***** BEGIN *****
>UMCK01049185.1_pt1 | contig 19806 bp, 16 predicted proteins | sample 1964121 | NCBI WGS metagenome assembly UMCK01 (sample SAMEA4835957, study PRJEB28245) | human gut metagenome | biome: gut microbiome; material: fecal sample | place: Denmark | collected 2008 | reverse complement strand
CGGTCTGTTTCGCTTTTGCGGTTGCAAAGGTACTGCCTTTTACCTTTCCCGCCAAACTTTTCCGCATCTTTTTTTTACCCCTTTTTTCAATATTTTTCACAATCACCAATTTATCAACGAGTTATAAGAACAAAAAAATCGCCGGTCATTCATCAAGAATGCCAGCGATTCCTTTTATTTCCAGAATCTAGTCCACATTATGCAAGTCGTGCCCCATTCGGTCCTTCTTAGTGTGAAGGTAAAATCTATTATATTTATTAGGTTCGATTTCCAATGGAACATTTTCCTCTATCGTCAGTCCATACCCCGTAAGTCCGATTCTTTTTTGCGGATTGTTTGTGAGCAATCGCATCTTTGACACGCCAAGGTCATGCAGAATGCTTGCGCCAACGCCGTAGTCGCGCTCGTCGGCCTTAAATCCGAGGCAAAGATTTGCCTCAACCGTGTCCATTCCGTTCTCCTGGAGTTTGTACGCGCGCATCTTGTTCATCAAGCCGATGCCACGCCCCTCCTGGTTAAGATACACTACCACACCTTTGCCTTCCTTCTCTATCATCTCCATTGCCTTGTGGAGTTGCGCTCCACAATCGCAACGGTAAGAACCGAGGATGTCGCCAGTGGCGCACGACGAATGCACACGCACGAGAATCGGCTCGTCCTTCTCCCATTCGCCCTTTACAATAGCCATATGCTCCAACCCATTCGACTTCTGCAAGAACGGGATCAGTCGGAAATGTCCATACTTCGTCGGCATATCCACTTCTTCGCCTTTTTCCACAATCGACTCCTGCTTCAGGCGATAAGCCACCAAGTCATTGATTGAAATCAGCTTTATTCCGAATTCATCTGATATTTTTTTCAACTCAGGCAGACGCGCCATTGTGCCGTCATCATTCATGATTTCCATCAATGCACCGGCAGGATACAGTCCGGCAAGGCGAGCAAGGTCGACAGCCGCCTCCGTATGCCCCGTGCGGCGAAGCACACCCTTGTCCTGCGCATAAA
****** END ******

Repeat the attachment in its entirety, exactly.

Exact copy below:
>UMCK01049185.1_pt1 | contig 19806 bp, 16 predicted proteins | sample 1964121 | NCBI WGS metagenome assembly UMCK01 (sample SAMEA4835957, study PRJEB28245) | human gut metagenome | biome: gut microbiome; material: fecal sample | place: Denmark | collected 2008 | reverse complement strand
CGGTCTGTTTCGCTTTTGCGGTTGCAAAGGTACTGCCTTTTACCTTTCCCGCCAAACTTTTCCGCATCTTTTTTTTACCCCTTTTTTCAATATTTTTCACAATCACCAATTTATCAACGAGTTATAAGAACAAAAAAATCGCCGGTCATTCATCAAGAATGCCAGCGATTCCTTTTATTTCCAGAATCTAGTCCACATTATGCAAGTCGTGCCCCATTCGGTCCTTCTTAGTGTGAAGGTAAAATCTATTATATTTATTAGGTTCGATTTCCAATGGAACATTTTCCTCTATCGTCAGTCCATACCCCGTAAGTCCGATTCTTTTTTGCGGATTGTTTGTGAGCAATCGCATCTTTGACACGCCAAGGTCATGCAGAATGCTTGCGCCAACGCCGTAGTCGCGCTCGTCGGCCTTAAATCCGAGGCAAAGATTTGCCTCAACCGTGTCCATTCCGTTCTCCTGGAGTTTGTACGCGCGCATCTTGTTCATCAAGCCGATGCCACGCCCCTCCTGGTTAAGATACACTACCACACCTTTGCCTTCCTTCTCTATCATCTCCATTGCCTTGTGGAGTTGCGCTCCACAATCGCAACGGTAAGAACCGAGGATGTCGCCAGTGGCGCACGACGAATGCACACGCACGAGAATCGGCTCGTCCTTCTCCCATTCGCCCTTTACAATAGCCATATGCTCCAACCCATTCGACTTCTGCAAGAACGGGATCAGTCGGAAATGTCCATACTTCGTCGGCATATCCACTTCTTCGCCTTTTTCCACAATCGACTCCTGCTTCAGGCGATAAGCCACCAAGTCATTGATTGAAATCAGCTTTATTCCGAATTCATCTGATATTTTTTTCAACTCAGGCAGACGCGCCATTGTGCCGTCATCATTCATGATTTCCATCAATGCACCGGCAGGATACAGTCCGGCAAGGCGAGCAAGGTCGACAGCCGCCTCCGTATGCCCCGTGCGGCGAAGCACACCCTTGTCCTGCGCATAAA